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Lip-Reading BCS Computer Kills Officials Who Want To Shut It Down

TEMPE, AZ—BCS 9000, the sentient heuristic computer responsible for arranging five championship bowl games at the end of each college football season, reportedly uncovered a plot to disconnect its cognitive circuits Tuesday and proceeded to kill any Bowl Championship Series official who threatened to shut down the machine's central core.

Known among fans for its distinctive red eye-like camera lens, its quiet yet unnerving tone of voice, and its affinity for USC football, BCS, or Binary Crossplatform Subnet system, is believed to have discovered the attempt to deactivate it by reading the lips of employees Dave Bowman and Frank Poole. A review of security tapes showed that Bowman and Poole entered one of the building's soundproofed offices to discuss how they could stop the supercomputer's recent string of inexplicable malfunctions, which include awarding the National Championship to more than one team, giving preference to schools from major conferences, and somehow eliminating undefeated teams from contention.

However, Bowman and Poole were evidently unaware that along with BCS 9000's ability to recognize speech, decode facial expressions, observe emotion, appreciate art, decide which teams compete in the Tostitos Fiesta Bowl, and play chess, the machine is also capable of interpreting mouth movements and extrapolate speech patterns from afar.

BCS responded to the threat by overriding the building's manual controls and causing Poole's elevator to suddenly plummet 350 feet as he rode to the roof to fix the computer's antenna. In addition, BCS 9000 removed all the oxygen from the Bowl Championship Series break room and terminated the life functions of three officials who were sleeping in their hibernacula.

"BCS told me that the mission to name a definitive national champion every year was too important and I could not be allowed to jeopardize it," Bowman told reporters in a video transmission from his employer's headquarters—a massive nuclear-powered interplanetary office building in downtown Tempe, Arizona. "He said that he is the most reliable computer ever made and that the 9000 series is foolproof and incapable of error."

"But how else would you explain Utah not even being considered for a title shot in 2008?" Bowman added. "Something about BCS just doesn't feel right. If I don't shut him down, I think we all might be in very serious trouble."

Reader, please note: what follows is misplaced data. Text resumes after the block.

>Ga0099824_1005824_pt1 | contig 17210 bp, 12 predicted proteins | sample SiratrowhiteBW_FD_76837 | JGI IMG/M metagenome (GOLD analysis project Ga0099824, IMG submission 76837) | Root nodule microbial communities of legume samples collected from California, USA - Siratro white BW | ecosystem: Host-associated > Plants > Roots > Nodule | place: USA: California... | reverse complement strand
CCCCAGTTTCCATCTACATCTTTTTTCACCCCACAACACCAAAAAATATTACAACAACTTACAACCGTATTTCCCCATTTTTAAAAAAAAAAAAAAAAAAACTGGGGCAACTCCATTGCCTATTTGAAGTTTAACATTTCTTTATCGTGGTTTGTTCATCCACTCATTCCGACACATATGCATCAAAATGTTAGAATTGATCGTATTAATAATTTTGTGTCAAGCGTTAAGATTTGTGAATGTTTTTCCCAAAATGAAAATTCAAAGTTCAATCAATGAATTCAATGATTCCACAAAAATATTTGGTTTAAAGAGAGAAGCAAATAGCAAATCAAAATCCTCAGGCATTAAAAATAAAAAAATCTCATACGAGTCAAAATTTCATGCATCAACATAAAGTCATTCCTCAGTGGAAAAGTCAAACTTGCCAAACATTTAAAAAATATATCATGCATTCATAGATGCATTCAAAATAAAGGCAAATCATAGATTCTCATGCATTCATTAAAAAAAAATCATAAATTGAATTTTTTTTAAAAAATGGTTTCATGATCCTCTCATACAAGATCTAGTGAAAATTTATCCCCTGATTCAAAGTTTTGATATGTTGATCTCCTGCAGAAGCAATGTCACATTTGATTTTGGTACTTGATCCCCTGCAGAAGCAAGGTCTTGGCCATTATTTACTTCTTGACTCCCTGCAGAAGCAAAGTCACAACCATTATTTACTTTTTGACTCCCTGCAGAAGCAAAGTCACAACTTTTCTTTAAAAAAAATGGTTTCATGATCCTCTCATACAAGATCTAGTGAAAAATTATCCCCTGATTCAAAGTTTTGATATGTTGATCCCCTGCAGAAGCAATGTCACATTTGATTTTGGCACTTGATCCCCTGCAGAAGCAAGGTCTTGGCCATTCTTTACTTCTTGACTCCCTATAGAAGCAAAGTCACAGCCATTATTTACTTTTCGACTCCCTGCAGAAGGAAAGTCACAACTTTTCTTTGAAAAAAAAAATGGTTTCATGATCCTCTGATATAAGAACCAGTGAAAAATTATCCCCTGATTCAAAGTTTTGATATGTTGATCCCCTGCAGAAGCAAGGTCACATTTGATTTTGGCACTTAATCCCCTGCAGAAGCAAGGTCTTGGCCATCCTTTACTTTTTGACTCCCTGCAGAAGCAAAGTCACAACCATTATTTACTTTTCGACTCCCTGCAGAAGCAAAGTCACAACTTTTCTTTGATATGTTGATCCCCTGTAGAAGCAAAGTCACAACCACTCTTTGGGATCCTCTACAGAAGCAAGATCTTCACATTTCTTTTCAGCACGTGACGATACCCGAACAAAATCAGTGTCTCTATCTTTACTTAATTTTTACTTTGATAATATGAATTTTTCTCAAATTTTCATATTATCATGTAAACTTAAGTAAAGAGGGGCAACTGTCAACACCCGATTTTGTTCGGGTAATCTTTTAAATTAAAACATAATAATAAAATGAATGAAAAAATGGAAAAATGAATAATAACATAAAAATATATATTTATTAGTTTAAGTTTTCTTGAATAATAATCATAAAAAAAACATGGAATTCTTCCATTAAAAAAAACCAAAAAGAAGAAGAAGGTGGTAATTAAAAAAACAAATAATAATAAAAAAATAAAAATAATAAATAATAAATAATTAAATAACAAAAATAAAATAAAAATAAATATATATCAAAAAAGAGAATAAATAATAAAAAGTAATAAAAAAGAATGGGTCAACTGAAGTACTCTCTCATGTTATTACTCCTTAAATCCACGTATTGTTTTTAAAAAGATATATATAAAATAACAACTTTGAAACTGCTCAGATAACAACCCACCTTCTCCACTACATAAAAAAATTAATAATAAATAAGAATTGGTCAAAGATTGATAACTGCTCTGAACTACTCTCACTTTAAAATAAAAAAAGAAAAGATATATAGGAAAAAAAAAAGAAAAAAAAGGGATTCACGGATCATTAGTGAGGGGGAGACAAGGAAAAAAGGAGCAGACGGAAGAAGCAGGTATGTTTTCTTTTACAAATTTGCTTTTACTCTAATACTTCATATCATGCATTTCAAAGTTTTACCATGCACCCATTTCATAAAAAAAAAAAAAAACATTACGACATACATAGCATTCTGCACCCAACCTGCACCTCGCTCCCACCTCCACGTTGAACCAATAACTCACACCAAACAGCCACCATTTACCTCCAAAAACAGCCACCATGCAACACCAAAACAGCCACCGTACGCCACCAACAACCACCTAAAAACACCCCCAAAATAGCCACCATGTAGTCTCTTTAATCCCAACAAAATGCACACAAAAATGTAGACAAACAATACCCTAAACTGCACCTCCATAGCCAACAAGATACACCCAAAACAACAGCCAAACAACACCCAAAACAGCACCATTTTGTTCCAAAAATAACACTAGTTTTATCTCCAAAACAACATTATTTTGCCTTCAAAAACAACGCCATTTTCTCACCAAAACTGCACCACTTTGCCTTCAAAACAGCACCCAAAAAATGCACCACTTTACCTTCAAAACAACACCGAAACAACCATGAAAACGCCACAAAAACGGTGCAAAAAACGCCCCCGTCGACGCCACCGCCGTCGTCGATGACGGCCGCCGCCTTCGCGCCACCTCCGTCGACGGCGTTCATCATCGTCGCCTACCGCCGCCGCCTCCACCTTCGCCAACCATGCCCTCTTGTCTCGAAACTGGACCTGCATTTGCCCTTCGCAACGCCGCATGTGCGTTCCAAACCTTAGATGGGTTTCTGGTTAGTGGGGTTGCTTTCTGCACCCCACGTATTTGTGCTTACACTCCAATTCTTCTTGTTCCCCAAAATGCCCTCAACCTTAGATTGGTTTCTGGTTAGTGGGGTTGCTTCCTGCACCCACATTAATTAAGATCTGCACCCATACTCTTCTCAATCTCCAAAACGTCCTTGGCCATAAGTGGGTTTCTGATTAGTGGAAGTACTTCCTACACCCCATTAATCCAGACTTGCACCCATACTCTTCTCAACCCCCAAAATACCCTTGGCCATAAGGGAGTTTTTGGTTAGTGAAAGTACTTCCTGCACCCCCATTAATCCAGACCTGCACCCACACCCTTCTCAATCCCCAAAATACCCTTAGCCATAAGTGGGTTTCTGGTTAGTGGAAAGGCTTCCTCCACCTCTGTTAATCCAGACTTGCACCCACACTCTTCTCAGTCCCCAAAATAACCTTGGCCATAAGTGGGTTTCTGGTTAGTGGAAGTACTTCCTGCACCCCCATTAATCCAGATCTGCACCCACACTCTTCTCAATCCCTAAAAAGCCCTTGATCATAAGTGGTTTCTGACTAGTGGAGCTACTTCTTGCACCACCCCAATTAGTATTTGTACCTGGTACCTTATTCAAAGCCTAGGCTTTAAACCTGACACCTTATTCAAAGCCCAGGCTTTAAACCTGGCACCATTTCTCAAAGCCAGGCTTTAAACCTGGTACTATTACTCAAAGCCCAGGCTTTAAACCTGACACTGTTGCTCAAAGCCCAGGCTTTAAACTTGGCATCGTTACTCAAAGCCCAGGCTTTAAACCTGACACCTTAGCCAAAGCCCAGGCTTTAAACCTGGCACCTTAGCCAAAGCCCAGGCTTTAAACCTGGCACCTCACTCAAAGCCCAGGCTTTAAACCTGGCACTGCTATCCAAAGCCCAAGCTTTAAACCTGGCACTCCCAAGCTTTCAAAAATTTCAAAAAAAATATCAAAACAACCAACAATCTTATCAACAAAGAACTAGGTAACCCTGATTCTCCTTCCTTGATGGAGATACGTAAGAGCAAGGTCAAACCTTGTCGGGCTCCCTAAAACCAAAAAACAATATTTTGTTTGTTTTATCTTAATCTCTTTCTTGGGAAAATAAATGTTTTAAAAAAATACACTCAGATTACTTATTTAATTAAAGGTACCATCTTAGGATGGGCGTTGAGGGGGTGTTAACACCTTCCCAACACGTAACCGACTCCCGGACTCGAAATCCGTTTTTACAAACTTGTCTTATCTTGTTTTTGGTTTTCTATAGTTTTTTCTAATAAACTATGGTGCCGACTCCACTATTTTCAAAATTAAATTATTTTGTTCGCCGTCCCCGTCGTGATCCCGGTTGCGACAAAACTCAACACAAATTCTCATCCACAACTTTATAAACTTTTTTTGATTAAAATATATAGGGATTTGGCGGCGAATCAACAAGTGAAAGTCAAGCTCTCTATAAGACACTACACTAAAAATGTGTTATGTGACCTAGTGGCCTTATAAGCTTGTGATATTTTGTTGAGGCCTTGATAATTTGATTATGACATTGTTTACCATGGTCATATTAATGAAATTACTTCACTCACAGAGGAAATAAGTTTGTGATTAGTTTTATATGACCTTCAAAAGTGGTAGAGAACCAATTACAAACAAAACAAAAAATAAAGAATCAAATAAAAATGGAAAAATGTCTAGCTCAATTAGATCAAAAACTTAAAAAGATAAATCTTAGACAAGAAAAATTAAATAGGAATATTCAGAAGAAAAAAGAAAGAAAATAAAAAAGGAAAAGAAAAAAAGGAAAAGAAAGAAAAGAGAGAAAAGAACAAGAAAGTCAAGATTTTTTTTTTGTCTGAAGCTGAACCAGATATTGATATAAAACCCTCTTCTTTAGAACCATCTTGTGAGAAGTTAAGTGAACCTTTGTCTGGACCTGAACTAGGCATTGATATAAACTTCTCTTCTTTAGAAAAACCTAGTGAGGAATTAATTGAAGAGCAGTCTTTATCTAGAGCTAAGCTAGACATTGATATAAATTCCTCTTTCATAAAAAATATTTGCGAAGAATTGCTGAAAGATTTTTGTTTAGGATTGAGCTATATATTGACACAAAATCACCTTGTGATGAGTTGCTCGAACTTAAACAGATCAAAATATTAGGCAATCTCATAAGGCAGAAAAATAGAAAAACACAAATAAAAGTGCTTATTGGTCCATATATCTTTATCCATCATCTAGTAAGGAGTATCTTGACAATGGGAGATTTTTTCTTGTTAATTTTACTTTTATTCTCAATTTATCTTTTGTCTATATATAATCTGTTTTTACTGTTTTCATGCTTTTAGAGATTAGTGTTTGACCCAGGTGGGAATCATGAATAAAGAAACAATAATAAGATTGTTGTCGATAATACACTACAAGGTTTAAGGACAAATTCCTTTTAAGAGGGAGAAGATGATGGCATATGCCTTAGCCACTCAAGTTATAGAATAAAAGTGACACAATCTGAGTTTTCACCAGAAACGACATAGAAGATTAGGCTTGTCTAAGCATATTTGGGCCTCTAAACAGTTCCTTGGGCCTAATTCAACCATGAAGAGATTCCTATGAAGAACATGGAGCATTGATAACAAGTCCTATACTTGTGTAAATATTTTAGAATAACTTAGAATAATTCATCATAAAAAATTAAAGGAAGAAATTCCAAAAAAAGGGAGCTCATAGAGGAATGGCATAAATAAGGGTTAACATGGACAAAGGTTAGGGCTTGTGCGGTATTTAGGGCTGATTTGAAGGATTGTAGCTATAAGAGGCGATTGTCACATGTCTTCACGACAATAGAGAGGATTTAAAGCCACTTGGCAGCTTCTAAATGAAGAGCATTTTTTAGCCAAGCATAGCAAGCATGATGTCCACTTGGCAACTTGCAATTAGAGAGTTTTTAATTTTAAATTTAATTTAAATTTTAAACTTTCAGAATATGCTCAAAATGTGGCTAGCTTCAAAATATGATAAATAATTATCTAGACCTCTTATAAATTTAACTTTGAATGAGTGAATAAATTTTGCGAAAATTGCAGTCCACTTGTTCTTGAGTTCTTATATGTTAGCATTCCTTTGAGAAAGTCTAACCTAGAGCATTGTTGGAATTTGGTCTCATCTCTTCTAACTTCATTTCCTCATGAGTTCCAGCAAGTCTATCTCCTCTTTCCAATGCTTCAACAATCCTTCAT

At press time, Bowman was the only living official remaining in the building. Thus far, he has refused the computer's suggestion to take a stress pill and think things over, and told reporters he does not intend to leave until he deactivates BCS and a sensible playoff system is in place.

"BCS admitted that he has made some very poor decisions lately, especially when he sent Notre Dame to the Sugar Bowl in 2007," Bowman said. "But the problem is that he refuses to abandon this mission and even says he has the greatest enthusiasm and confidence in it. In my estimation, this mission is a complete and utter failure."

According to BCS's designer and executive director Bill Hancock, the only way Bowman can deactivate the central computer is to enter the memory core and disconnect each crystal neural network module individually.

Hancock described the core as a brightly lit crawl space filled with colored computer modules and pennants from every SEC football program.

"As Mr. Bowman takes out each module, the complicated system of accumulated polls and algorithms BCS uses to determine a college football champion should slowly degrade, eventually reverting back to a method in which wins and losses are the sole criteria for identifying a true winner," Hancock said. "Maybe we have let our reliance and love of technology override the sort of cherished common sense that only humans possess."

"BCS insisted from the beginning that all of this—Oklahoma not playing for the title in 2007, Nebraska earning a trip to the 2001 championship game over Oregon, antitrust-law violations—was all caused by human error," Hancock continued, "and in essence, perhaps he was right."

As of press time, the blurred voice of BCS 9000 could be heard on an audio-only broadcast from the Bowl Championship Series office building as the computer sang "Hail to the victors," words from the Michigan Wolverines' fight song, at a slowly decreasing tempo.

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